Previously, we began looking at a dispute between Farmers Insurance and the California Department of Insurance over whether the agency is allowed, under Proposition 103, to retroactively review previously approved insurance rates.
At issue in the Farmers case is whether the insurance company was charging illegal rates as part of an alleged practice of “price optimization.” This is a practice whereby companies charge less for customers who are more likely to shop around. It is illegal in California. Farmers denies that it engages in the practice, but the Department of Insurance is looking to investigate the matter.
On its face, the idea of the agency changing its mind about previously approved rates doesn’t make a lot of sense. Businesses rely on regulators to be consistent in their application of the law, and base their compliance efforts on agency decisions. For an agency to change its mind seems unfair to businesses. It wouldn’t be the first time, however, the agency has ordered retroactive rate cuts and refunds.
The first instance of retroactive rate review since the passage of Proposition 103 occurred last year, when the Department of Insurance ordered State Farm to lower insurance rates retroactively to July 2015. The decision forced State Farm to refund consumers about $100 million. That decision is still being challenged in court, and Farmers is challenging the Department of Insurance’s actions in its case in hopes that the State Farm litigation will be resolved in opposition to retroactive rate review.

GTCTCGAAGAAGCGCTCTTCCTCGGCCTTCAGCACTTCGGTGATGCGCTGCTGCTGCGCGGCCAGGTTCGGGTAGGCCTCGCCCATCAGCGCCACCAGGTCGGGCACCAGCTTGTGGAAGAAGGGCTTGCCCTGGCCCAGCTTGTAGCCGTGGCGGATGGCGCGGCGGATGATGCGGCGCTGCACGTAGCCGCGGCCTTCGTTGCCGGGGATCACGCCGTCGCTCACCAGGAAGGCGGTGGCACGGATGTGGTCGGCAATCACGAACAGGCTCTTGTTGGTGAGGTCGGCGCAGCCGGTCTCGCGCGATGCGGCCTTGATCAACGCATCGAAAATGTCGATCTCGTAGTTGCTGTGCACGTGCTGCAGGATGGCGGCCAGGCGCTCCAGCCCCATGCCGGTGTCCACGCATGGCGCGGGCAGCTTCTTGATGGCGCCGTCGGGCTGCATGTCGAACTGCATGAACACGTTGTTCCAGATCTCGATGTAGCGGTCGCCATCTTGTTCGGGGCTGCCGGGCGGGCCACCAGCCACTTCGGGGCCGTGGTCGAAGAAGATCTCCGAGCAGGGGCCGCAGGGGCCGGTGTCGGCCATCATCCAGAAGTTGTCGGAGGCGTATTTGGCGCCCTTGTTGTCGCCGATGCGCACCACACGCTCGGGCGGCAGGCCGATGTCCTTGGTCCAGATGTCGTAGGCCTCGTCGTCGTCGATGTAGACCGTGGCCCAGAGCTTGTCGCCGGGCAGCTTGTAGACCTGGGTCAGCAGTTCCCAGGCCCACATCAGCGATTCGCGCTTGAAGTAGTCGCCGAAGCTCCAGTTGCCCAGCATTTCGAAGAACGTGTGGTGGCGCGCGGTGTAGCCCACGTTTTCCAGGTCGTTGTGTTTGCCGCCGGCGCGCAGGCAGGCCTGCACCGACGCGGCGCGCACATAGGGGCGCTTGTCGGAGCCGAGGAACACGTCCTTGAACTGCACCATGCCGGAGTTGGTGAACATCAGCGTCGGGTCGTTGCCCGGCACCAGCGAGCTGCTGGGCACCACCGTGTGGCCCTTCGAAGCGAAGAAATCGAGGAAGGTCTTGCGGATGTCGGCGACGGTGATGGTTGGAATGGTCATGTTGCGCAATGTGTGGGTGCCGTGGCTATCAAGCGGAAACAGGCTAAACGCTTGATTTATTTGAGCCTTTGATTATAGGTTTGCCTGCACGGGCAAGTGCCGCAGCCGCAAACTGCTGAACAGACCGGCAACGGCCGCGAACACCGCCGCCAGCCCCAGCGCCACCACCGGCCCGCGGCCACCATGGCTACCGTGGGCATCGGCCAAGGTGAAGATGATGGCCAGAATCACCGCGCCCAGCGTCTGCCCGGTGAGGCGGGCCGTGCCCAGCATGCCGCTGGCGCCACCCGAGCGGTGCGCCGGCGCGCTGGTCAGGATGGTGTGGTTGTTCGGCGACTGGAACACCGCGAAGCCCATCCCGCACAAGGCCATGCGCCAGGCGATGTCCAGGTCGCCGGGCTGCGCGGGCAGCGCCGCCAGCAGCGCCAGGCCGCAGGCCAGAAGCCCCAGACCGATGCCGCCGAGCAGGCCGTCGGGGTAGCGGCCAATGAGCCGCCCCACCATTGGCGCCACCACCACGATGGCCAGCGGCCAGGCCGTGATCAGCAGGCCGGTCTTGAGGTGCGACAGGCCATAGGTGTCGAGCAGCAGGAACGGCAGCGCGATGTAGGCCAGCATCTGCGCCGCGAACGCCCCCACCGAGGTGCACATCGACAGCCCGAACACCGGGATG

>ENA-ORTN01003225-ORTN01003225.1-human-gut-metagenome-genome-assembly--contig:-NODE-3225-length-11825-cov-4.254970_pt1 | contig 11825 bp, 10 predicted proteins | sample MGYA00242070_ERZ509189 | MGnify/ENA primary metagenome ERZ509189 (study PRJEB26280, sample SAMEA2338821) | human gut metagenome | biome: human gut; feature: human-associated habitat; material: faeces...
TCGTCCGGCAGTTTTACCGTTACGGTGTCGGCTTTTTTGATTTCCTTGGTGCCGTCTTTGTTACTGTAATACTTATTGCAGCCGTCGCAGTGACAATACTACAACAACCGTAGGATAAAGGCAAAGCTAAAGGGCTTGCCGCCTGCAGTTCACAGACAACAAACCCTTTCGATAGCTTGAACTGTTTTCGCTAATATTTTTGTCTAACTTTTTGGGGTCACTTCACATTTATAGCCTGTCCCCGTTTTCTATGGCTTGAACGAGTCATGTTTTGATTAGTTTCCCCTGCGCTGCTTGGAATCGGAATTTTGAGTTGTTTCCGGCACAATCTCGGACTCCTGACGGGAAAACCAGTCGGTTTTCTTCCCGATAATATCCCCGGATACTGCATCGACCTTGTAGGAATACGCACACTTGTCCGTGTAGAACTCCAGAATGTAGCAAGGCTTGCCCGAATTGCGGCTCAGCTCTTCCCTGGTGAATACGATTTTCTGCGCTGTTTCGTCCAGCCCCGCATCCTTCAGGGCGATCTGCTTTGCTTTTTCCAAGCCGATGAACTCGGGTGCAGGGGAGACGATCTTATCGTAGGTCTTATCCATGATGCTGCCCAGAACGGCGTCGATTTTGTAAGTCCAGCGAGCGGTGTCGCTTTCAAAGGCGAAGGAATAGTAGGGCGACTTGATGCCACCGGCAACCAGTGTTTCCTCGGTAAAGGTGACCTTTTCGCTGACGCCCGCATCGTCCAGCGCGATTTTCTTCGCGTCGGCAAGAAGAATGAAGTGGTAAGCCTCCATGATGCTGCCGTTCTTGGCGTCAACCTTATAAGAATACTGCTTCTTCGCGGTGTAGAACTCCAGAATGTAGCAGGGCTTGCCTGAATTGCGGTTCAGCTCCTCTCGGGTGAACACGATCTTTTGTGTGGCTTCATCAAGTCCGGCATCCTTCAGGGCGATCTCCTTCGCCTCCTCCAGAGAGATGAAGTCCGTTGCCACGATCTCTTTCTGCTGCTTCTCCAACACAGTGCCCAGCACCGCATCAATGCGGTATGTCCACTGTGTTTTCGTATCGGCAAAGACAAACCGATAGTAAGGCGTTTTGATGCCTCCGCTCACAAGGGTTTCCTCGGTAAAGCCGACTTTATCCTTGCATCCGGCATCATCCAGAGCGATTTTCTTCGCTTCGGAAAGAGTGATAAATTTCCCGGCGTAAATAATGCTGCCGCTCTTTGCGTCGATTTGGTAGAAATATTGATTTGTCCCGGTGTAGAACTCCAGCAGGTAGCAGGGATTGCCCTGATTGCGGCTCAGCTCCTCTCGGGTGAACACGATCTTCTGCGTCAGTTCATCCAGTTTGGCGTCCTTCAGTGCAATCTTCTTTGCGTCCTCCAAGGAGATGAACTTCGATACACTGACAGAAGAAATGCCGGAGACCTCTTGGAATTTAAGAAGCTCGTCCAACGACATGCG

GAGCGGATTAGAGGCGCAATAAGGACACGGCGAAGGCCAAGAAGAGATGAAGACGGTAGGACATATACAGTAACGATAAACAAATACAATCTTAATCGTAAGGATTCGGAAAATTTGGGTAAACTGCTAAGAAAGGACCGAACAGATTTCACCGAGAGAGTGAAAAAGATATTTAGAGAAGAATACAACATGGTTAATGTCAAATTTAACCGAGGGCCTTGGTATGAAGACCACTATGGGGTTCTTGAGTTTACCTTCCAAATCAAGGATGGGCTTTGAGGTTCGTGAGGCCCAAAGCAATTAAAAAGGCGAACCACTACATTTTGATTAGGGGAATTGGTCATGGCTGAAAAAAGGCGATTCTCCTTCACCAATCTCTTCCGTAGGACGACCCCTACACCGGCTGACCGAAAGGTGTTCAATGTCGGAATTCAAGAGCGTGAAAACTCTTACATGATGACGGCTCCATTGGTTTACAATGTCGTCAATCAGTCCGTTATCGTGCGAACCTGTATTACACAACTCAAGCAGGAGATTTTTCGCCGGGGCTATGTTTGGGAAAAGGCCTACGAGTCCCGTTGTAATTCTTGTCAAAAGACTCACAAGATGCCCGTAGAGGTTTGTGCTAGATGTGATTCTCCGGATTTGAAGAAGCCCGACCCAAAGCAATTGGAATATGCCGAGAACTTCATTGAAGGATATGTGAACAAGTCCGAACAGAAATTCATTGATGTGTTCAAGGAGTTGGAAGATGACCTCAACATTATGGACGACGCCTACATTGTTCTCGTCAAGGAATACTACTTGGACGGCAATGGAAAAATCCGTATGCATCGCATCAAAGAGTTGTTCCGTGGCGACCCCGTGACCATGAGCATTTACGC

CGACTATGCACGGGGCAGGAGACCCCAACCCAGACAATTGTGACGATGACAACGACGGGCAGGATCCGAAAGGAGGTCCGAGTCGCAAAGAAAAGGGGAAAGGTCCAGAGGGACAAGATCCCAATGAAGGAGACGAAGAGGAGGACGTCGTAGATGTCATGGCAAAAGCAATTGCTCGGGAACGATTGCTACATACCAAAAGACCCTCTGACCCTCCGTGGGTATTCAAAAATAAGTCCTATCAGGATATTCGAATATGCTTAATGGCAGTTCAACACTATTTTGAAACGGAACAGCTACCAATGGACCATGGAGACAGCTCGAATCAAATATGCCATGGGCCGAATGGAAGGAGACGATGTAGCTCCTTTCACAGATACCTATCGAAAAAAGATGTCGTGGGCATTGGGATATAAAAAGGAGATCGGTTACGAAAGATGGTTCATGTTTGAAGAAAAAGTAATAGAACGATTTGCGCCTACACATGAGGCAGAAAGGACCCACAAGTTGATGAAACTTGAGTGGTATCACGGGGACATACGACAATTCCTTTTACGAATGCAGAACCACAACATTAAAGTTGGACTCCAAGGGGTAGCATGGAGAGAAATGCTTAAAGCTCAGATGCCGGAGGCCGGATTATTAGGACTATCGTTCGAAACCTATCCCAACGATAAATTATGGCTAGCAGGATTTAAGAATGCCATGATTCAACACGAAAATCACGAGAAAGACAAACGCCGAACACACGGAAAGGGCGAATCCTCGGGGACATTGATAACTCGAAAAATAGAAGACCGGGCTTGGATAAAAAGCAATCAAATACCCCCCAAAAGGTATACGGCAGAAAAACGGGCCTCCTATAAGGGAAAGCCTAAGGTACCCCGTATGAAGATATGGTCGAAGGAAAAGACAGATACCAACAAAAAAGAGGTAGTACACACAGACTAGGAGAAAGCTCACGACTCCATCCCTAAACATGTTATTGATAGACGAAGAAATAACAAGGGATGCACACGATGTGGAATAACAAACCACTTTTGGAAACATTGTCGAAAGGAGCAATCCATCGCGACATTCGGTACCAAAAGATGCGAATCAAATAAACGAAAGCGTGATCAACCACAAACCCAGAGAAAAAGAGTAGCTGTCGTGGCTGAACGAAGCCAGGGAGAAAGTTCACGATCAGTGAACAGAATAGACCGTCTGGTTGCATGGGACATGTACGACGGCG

Protecting an insurance company’s rights in legal challenges such as those involved in the State Farm and Farmers cases is important, but proactive compliance with state law is also critical for ensuring the success of the business. Failure to comply with the laws governing the industry puts companies at significant financial risk. Working with experienced legal counsel can help ensure insurance companies optimize company policies so their legal liabilities are minimized.